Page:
Despite Ban, Blind Singers Perform on Phnom Penh Streets

Defying a government order not to perform on Phnom Penh’s streets, Mean Srey Mech and other fellow blind musicians were on Preah Sihanouk Boulevard on Tuesday insisting they would play on.

Authorities have made sustained efforts to stop blind performers in public places, saying that it was for their own safety and they were causing traffic jams as they solicited donations.

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Blind musician Bo Puthea performs on Phnom Penh’s Preah Sihanouk Boulevard on Tuesday. (Siv Channa/The Cambodia Daily)

Earlier this year, City Hall ordered nearly 200 musicians to divide into five groups and restrict their performances to three locations: Wat Phnom, Freedom Park and Wat Botum Park. When the musicians ignored the order and refused to play at the designated venues, the Social Affairs Ministry last month gifted them with $150,000 worth of musical instruments and sound equipment. It also promised to start promoting their performances on Prime Minister Hun Sen’s Facebook page, though the videos have yet to appear.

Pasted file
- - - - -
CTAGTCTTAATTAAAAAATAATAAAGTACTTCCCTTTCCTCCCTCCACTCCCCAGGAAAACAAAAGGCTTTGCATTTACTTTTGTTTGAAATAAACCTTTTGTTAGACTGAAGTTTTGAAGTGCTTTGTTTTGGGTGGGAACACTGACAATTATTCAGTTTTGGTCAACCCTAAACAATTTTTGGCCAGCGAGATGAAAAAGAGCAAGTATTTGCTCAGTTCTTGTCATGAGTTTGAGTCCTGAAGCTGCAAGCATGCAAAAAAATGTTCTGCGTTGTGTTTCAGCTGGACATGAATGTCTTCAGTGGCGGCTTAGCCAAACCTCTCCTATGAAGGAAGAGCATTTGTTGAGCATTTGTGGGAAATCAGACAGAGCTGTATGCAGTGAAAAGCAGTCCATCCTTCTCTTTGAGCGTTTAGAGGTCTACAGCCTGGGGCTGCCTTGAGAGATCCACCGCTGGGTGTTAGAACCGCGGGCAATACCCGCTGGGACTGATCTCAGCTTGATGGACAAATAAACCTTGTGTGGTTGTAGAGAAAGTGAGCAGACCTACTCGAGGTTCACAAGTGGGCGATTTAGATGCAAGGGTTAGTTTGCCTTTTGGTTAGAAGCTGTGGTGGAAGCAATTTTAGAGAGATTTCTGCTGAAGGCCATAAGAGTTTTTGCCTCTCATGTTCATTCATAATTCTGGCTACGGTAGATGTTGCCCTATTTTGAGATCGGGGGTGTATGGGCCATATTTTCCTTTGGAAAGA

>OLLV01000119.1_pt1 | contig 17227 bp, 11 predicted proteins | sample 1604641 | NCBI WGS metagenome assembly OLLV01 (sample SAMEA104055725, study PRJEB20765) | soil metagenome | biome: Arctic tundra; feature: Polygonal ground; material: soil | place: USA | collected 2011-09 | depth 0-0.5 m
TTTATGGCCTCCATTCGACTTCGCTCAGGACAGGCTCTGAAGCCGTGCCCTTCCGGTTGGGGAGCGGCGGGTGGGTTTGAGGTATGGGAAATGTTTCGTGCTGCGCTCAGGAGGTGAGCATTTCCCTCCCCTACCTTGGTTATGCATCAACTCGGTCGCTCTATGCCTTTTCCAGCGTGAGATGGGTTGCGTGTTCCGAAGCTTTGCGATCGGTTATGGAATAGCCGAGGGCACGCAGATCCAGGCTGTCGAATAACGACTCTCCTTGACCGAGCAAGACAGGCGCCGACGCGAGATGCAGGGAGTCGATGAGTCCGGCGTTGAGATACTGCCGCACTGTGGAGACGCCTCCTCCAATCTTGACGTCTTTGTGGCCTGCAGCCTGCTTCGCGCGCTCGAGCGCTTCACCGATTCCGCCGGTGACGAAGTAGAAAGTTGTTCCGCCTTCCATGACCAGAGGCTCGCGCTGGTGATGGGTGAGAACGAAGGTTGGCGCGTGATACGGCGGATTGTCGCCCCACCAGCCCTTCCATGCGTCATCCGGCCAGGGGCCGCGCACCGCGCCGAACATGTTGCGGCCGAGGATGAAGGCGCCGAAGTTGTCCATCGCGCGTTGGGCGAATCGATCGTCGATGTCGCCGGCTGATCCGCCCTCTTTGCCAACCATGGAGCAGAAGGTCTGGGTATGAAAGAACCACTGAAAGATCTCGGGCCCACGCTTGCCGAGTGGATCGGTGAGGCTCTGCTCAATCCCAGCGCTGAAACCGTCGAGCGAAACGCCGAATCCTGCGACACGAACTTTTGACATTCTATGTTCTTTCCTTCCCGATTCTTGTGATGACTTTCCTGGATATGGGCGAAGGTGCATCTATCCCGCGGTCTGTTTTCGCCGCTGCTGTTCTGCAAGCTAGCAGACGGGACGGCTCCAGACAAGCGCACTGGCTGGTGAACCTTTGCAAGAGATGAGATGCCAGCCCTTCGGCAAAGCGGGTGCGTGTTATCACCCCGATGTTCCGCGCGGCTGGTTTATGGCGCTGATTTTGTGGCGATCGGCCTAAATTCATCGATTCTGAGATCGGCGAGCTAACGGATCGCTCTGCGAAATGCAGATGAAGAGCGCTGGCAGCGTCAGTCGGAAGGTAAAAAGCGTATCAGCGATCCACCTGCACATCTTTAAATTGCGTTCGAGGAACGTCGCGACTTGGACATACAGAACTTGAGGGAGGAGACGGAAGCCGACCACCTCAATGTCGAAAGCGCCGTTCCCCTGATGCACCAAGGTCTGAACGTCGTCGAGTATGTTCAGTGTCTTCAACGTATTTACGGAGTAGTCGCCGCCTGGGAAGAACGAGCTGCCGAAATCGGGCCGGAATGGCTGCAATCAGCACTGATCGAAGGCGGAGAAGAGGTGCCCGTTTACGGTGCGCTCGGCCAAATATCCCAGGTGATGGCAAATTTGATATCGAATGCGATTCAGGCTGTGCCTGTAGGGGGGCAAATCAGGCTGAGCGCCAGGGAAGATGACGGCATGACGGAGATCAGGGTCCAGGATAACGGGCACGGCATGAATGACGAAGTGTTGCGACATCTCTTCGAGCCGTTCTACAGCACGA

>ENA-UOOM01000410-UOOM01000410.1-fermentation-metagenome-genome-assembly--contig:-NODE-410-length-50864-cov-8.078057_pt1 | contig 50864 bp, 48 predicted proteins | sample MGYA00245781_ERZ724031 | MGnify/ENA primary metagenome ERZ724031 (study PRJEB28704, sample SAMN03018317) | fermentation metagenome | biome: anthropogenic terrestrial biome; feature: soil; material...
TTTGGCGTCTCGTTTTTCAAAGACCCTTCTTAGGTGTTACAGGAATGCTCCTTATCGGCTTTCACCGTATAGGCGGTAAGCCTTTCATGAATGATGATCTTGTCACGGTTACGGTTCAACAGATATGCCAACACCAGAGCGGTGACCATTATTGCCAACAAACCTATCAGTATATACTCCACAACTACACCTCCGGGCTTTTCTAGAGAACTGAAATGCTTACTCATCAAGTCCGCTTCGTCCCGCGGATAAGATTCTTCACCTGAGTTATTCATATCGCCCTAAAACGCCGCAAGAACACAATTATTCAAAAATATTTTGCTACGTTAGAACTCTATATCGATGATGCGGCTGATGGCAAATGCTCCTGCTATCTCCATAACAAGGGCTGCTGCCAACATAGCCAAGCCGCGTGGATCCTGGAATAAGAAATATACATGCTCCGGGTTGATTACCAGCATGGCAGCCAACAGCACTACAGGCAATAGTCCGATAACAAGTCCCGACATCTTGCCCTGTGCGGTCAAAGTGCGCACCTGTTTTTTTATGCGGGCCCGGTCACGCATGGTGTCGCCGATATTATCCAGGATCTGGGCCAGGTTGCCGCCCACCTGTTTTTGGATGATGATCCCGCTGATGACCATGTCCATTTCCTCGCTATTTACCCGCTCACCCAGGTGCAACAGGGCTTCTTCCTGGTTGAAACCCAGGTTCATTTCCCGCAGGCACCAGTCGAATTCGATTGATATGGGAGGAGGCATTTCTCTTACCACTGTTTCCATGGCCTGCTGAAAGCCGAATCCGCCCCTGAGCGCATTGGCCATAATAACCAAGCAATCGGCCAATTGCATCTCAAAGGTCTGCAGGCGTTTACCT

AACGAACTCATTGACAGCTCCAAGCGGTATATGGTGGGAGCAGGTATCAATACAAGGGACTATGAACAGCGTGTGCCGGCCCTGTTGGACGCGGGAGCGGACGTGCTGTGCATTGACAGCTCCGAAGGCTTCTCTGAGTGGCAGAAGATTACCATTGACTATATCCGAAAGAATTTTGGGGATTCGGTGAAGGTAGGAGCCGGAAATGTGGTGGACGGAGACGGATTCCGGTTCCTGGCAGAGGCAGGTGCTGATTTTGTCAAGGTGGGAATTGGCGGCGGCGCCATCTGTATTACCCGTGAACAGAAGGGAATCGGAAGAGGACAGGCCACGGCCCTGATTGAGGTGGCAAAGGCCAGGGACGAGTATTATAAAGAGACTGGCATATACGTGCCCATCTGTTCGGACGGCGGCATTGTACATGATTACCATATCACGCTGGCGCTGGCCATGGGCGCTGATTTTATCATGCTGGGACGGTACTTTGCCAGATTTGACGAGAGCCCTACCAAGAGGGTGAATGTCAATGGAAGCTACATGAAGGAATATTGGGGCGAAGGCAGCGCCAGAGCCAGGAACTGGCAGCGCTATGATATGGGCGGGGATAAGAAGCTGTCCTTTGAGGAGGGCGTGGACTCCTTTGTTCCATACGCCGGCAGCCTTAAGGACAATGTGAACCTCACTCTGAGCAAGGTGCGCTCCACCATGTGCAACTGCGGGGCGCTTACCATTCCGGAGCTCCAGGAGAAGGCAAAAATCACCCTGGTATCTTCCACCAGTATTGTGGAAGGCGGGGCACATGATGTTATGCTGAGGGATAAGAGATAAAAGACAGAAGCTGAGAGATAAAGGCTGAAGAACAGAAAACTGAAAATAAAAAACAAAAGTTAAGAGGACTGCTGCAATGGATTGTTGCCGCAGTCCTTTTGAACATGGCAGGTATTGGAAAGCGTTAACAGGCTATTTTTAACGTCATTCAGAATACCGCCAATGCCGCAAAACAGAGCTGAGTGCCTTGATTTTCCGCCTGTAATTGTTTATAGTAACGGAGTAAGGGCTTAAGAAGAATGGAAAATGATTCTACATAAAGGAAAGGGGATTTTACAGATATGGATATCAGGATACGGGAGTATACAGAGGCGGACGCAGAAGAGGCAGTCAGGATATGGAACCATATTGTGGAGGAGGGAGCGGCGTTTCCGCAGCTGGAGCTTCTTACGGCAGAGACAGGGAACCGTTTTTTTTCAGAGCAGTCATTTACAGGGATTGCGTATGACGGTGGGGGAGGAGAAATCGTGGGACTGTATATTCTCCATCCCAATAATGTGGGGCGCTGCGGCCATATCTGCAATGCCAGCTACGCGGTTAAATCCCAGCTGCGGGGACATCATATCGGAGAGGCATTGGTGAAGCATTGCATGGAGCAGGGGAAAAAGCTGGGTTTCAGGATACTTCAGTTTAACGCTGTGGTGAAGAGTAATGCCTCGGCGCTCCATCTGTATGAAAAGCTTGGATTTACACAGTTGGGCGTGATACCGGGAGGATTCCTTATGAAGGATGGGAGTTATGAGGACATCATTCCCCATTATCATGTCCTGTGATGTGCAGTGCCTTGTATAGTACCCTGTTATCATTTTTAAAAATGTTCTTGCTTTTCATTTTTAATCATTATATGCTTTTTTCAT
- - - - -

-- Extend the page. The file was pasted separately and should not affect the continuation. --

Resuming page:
Mr. Hun Sen also said he would provide 1 million riel, or about $250, each month to all five groups to support the musicians for the first year of the program.

Ms. Srey Mech, 18, and Bo Puthea, 31, who were among those performing along Preah Sihanouk Boulevard, said they both knew about the ban, but had decided to risk facing off with authorities in order to earn money.

“I feel scared that district security will raid us too, but we have no choice…. I need money for my living,” Ms. Srey Mech said.

“If I do not go to work like this, where can I work? How can I survive?” she added.

Mr. Puthea said they had not joined the groups that had relocated to the new government-approved areas, as they were not confident the plan was working out.

Keyboard player Ouk Solavy, 47, said his group had performed at Wat Botum Park once since the ministry handed out the instruments and equipment, but it had so far proved to be less lucrative.

City Hall spokesman Met Measpheakdey said on Tuesday that ministry officials would talk with any blind musicians still performing on the streets to find out why they had not used the new locations.

“We will ask about their intention,” he said.

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